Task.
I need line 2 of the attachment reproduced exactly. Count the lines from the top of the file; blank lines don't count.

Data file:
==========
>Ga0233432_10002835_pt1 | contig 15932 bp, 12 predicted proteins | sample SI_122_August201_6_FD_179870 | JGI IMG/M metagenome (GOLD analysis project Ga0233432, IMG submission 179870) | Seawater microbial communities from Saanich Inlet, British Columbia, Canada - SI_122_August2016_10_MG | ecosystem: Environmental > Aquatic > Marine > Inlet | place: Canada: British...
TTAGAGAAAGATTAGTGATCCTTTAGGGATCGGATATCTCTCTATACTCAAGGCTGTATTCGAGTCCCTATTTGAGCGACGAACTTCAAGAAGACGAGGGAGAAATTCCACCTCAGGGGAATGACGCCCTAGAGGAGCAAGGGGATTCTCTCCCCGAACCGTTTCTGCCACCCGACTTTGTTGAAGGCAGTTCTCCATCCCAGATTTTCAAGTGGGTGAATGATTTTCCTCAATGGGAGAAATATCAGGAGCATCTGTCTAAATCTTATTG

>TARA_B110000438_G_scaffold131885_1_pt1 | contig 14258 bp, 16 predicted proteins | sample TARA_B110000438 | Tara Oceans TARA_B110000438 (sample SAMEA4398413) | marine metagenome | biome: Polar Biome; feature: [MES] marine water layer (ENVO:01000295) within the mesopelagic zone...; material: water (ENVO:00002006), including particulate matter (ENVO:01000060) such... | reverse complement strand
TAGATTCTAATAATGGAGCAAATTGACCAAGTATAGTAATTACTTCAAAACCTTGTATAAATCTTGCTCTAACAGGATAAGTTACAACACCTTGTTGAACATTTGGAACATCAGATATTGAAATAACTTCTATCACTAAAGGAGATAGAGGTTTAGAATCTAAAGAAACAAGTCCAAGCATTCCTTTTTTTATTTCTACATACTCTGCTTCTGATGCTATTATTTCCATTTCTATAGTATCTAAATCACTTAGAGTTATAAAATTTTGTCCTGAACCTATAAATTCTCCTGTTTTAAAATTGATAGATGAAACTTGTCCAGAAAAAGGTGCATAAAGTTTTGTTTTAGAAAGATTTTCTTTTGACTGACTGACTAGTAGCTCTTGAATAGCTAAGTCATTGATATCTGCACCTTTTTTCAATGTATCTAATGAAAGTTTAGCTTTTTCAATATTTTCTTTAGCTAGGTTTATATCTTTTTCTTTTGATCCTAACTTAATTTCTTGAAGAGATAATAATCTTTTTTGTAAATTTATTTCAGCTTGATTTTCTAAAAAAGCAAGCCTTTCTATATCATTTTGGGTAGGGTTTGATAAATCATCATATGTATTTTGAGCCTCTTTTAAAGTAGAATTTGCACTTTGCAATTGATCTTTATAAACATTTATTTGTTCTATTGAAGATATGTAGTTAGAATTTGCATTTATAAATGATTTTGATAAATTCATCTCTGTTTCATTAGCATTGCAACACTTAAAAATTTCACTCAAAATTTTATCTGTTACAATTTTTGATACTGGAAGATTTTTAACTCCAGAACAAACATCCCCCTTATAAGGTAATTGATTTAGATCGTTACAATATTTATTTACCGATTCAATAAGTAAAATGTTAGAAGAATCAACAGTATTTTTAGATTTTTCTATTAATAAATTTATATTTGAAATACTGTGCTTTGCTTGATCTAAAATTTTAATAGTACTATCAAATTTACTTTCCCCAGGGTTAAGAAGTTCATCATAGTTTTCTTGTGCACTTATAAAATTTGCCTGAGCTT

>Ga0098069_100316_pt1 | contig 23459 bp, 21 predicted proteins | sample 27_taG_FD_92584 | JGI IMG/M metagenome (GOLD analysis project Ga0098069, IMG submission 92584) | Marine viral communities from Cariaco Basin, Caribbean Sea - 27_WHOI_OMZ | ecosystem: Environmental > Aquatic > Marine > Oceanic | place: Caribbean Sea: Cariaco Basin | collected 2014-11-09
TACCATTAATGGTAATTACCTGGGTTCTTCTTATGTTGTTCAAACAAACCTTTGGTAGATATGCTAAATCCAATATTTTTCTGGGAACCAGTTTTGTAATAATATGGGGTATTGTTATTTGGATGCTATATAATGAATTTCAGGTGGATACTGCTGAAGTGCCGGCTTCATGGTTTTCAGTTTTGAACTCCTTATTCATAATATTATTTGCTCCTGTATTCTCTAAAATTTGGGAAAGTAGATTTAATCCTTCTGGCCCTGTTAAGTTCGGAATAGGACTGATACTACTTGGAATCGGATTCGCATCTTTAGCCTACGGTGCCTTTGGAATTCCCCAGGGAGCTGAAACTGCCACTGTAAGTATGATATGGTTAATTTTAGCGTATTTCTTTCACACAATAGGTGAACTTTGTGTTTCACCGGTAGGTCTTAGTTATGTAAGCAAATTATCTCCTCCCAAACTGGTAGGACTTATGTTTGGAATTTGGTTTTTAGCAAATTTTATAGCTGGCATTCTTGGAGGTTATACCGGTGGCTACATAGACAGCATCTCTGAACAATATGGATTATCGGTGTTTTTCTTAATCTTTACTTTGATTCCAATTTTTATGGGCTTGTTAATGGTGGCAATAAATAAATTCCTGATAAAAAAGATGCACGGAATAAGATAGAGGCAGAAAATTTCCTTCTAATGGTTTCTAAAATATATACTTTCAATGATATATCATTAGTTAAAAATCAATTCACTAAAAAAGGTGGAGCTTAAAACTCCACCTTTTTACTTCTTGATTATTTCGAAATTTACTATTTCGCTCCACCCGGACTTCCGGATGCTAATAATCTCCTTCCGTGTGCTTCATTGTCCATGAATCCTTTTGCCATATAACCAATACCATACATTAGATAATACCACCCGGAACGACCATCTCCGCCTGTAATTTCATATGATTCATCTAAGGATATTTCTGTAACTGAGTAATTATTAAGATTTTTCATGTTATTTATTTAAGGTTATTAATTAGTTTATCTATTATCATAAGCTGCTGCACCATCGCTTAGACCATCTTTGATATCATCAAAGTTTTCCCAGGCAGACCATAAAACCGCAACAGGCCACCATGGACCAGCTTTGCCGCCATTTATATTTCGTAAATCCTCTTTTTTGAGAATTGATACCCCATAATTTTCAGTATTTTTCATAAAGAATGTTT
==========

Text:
TTAGAGAAAGATTAGTGATCCTTTAGGGATCGGATATCTCTCTATACTCAAGGCTGTATTCGAGTCCCTATTTGAGCGACGAACTTCAAGAAGACGAGGGAGAAATTCCACCTCAGGGGAATGACGCCCTAGAGGAGCAAGGGGATTCTCTCCCCGAACCGTTTCTGCCACCCGACTTTGTTGAAGGCAGTTCTCCATCCCAGATTTTCAAGTGGGTGAATGATTTTCCTCAATGGGAGAAATATCAGGAGCATCTGTCTAAATCTTATTG